Ecological resilience is far beyond engineering resilience  A significant limitation with the engineering approach to resilience is the idea of “restoring conditions” or “returning to normal.”  Sustainability, as most conceive it, is about maintaining the status quo.  Ecological resilience is always about creating innovative, systemic solutions.

Defining sustainability has been described as a wicked problem.  Wicked problems must be solved before they can be understood and possess singularity for every example of the problem. Wicked problems defining third aspect is that they have no immediate and no ultimate test of a solution due in large part to polarized stakeholders with conflicting values precluding any agreement on criteria to determine when a solution is found.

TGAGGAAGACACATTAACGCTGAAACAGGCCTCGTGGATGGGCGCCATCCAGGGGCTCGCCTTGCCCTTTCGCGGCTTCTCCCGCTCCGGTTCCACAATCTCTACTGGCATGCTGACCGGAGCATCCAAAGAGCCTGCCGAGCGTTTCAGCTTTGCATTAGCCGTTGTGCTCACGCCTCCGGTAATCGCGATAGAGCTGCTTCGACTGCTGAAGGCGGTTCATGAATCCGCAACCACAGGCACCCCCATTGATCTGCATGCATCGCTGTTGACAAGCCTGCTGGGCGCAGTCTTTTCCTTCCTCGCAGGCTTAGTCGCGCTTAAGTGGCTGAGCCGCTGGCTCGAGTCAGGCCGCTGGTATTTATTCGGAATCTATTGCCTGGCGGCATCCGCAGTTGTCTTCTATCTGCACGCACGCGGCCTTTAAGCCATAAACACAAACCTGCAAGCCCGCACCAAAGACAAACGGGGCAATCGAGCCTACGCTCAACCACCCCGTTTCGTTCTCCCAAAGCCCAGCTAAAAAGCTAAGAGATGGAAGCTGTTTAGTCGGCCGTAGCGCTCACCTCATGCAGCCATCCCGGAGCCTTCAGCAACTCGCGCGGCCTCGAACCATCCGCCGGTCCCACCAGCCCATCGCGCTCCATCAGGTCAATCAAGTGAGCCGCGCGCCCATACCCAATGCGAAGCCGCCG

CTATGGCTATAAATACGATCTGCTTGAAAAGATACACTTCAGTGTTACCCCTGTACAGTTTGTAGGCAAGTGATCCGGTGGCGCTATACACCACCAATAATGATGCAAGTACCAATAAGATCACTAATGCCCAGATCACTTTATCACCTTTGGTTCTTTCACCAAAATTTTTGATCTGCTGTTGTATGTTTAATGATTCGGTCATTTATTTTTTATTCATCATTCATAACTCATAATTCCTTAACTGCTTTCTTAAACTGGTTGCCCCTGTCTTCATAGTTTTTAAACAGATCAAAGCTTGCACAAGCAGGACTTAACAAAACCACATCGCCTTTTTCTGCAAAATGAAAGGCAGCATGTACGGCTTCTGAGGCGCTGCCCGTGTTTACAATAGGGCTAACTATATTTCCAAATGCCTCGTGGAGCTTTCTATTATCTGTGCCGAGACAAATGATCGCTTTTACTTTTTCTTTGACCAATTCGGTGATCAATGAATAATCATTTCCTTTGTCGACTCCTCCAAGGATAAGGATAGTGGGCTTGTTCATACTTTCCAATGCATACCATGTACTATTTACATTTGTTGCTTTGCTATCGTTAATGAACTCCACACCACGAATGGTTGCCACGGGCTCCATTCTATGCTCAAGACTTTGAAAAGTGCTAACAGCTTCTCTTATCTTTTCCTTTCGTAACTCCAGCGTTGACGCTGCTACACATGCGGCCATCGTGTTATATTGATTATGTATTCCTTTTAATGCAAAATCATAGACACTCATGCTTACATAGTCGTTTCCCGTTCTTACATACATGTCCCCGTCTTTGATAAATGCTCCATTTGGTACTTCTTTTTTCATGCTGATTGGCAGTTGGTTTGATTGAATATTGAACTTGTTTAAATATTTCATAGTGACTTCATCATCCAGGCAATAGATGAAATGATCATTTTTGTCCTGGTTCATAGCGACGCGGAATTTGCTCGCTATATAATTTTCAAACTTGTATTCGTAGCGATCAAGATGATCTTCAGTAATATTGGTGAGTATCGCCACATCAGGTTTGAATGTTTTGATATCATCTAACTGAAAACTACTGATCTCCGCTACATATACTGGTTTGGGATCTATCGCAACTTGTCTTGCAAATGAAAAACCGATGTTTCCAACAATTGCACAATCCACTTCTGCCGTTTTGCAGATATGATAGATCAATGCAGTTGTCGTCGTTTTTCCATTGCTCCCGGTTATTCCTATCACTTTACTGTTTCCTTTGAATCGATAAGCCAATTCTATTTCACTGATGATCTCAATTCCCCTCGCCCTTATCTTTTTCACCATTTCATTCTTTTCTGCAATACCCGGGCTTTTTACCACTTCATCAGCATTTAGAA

Climate change is a classic wicked problem (according to the World Bank and many others) as are most situations of environmental degradation, overpopulation, endangered species, poverty, and food security.

Inability to induce stability and associated lack of effectiveness of command-and-control management in wicked problems (such as fire suppression in sustainable yield forestry) stimulated the concept of ecological resilience.  In contrast to sustainabiity,  ecological resilience has a very specific and measureable biological reality: withstanding disturbance, including climate change.   Resilient systems last, non-resilient systems do not.